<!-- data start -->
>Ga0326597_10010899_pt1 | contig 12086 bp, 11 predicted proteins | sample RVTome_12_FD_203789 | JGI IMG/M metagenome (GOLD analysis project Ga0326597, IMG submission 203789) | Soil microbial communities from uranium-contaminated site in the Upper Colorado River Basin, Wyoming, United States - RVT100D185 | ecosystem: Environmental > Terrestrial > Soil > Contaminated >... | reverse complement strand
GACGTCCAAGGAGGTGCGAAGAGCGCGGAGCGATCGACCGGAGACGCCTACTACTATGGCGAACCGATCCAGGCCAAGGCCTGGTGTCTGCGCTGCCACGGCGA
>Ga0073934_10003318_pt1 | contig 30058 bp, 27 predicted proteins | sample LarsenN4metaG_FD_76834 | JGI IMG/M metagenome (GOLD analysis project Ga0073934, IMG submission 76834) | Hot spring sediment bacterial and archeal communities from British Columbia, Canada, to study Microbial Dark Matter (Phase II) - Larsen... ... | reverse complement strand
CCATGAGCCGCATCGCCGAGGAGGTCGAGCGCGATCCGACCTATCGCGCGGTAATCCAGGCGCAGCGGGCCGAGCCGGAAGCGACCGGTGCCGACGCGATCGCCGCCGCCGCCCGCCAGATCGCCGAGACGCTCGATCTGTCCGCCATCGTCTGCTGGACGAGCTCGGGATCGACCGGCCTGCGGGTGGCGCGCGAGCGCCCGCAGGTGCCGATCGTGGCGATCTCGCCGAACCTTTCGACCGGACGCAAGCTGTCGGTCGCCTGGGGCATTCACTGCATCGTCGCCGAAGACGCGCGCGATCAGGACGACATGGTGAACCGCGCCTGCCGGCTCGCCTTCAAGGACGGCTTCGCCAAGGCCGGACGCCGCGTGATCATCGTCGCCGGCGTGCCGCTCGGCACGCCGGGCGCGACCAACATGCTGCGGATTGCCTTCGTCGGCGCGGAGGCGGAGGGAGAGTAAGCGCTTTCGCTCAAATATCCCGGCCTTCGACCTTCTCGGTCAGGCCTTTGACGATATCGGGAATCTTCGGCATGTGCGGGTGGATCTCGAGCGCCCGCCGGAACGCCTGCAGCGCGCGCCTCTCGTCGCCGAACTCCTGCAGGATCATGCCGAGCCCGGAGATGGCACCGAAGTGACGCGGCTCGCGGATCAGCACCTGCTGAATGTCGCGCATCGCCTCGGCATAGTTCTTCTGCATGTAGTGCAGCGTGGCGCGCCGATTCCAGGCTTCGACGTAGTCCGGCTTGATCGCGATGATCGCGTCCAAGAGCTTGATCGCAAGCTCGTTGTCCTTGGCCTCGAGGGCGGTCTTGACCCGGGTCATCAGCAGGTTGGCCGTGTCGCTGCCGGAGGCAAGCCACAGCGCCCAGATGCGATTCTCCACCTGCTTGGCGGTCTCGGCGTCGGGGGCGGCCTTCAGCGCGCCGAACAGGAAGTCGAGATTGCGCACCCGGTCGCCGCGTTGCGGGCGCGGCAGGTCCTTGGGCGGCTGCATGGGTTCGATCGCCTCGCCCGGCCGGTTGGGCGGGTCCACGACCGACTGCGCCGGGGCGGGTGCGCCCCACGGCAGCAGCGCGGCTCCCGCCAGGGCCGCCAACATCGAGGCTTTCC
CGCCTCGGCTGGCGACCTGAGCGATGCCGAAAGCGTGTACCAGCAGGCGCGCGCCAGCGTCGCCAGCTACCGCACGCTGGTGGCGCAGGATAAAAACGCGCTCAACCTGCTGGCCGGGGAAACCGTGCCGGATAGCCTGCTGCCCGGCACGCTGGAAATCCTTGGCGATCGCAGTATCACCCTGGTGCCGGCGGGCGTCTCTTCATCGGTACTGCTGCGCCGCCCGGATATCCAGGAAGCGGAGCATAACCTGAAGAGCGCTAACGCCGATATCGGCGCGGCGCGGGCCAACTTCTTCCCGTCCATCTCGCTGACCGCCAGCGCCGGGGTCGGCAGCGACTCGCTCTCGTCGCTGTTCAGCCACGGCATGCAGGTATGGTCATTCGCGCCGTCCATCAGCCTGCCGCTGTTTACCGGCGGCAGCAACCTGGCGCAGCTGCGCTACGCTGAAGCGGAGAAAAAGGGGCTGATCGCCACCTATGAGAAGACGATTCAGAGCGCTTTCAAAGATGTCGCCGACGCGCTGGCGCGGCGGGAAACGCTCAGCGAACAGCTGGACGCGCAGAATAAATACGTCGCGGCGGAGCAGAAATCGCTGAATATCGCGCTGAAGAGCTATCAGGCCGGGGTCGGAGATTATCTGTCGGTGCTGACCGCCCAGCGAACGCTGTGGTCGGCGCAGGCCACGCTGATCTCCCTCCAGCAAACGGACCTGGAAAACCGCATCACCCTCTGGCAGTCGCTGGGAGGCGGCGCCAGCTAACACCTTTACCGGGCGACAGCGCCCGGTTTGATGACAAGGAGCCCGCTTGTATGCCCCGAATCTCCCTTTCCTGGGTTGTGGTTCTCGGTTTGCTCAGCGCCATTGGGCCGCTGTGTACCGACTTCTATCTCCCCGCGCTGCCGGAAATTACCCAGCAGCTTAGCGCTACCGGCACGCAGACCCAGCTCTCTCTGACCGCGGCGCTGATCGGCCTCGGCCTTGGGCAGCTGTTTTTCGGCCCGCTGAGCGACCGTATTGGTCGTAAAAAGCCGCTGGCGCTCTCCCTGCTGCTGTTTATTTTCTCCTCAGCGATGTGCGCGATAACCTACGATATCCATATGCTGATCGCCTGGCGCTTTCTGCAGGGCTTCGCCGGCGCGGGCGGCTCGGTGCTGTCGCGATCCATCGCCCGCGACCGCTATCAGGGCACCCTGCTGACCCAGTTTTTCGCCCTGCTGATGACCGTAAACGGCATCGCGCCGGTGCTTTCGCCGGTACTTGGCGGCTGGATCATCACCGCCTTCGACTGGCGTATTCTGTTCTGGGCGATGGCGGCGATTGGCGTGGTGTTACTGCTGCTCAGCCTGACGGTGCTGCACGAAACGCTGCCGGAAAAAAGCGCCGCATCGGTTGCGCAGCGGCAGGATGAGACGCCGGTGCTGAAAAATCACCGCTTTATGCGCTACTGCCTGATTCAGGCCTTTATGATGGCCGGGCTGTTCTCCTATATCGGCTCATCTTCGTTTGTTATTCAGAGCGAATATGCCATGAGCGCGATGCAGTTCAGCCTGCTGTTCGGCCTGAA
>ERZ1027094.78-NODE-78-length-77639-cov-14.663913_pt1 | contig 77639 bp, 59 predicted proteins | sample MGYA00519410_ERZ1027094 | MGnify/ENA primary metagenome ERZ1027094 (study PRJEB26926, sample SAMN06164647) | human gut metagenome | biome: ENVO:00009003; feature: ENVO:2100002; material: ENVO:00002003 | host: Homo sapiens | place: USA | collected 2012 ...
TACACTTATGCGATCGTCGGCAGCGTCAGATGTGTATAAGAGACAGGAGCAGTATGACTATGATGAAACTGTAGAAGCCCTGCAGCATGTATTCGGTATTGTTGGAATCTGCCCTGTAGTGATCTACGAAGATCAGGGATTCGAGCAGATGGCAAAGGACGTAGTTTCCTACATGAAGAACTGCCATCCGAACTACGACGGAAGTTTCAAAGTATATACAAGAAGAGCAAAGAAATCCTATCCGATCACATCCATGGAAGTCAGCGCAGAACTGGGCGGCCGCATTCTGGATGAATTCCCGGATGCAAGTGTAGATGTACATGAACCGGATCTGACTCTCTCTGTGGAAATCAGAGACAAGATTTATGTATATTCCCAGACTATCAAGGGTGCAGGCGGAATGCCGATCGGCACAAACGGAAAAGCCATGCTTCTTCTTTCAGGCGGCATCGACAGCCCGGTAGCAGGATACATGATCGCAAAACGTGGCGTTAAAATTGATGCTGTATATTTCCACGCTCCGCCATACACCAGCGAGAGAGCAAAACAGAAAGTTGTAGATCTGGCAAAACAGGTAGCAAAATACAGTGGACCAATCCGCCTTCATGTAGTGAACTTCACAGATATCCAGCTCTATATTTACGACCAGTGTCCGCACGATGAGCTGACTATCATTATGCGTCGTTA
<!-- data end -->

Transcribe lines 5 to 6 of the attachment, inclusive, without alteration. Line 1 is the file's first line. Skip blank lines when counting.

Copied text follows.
CGCCTCGGCTGGCGACCTGAGCGATGCCGAAAGCGTGTACCAGCAGGCGCGCGCCAGCGTCGCCAGCTACCGCACGCTGGTGGCGCAGGATAAAAACGCGCTCAACCTGCTGGCCGGGGAAACCGTGCCGGATAGCCTGCTGCCCGGCACGCTGGAAATCCTTGGCGATCGCAGTATCACCCTGGTGCCGGCGGGCGTCTCTTCATCGGTACTGCTGCGCCGCCCGGATATCCAGGAAGCGGAGCATAACCTGAAGAGCGCTAACGCCGATATCGGCGCGGCGCGGGCCAACTTCTTCCCGTCCATCTCGCTGACCGCCAGCGCCGGGGTCGGCAGCGACTCGCTCTCGTCGCTGTTCAGCCACGGCATGCAGGTATGGTCATTCGCGCCGTCCATCAGCCTGCCGCTGTTTACCGGCGGCAGCAACCTGGCGCAGCTGCGCTACGCTGAAGCGGAGAAAAAGGGGCTGATCGCCACCTATGAGAAGACGATTCAGAGCGCTTTCAAAGATGTCGCCGACGCGCTGGCGCGGCGGGAAACGCTCAGCGAACAGCTGGACGCGCAGAATAAATACGTCGCGGCGGAGCAGAAATCGCTGAATATCGCGCTGAAGAGCTATCAGGCCGGGGTCGGAGATTATCTGTCGGTGCTGACCGCCCAGCGAACGCTGTGGTCGGCGCAGGCCACGCTGATCTCCCTCCAGCAAACGGACCTGGAAAACCGCATCACCCTCTGGCAGTCGCTGGGAGGCGGCGCCAGCTAACACCTTTACCGGGCGACAGCGCCCGGTTTGATGACAAGGAGCCCGCTTGTATGCCCCGAATCTCCCTTTCCTGGGTTGTGGTTCTCGGTTTGCTCAGCGCCATTGGGCCGCTGTGTACCGACTTCTATCTCCCCGCGCTGCCGGAAATTACCCAGCAGCTTAGCGCTACCGGCACGCAGACCCAGCTCTCTCTGACCGCGGCGCTGATCGGCCTCGGCCTTGGGCAGCTGTTTTTCGGCCCGCTGAGCGACCGTATTGGTCGTAAAAAGCCGCTGGCGCTCTCCCTGCTGCTGTTTATTTTCTCCTCAGCGATGTGCGCGATAACCTACGATATCCATATGCTGATCGCCTGGCGCTTTCTGCAGGGCTTCGCCGGCGCGGGCGGCTCGGTGCTGTCGCGATCCATCGCCCGCGACCGCTATCAGGGCACCCTGCTGACCCAGTTTTTCGCCCTGCTGATGACCGTAAACGGCATCGCGCCGGTGCTTTCGCCGGTACTTGGCGGCTGGATCATCACCGCCTTCGACTGGCGTATTCTGTTCTGGGCGATGGCGGCGATTGGCGTGGTGTTACTGCTGCTCAGCCTGACGGTGCTGCACGAAACGCTGCCGGAAAAAAGCGCCGCATCGGTTGCGCAGCGGCAGGATGAGACGCCGGTGCTGAAAAATCACCGCTTTATGCGCTACTGCCTGATTCAGGCCTTTATGATGGCCGGGCTGTTCTCCTATATCGGCTCATCTTCGTTTGTTATTCAGAGCGAATATGCCATGAGCGCGATGCAGTTCAGCCTGCTGTTCGGCCTGAA
>ERZ1027094.78-NODE-78-length-77639-cov-14.663913_pt1 | contig 77639 bp, 59 predicted proteins | sample MGYA00519410_ERZ1027094 | MGnify/ENA primary metagenome ERZ1027094 (study PRJEB26926, sample SAMN06164647) | human gut metagenome | biome: ENVO:00009003; feature: ENVO:2100002; material: ENVO:00002003 | host: Homo sapiens | place: USA | collected 2012 ...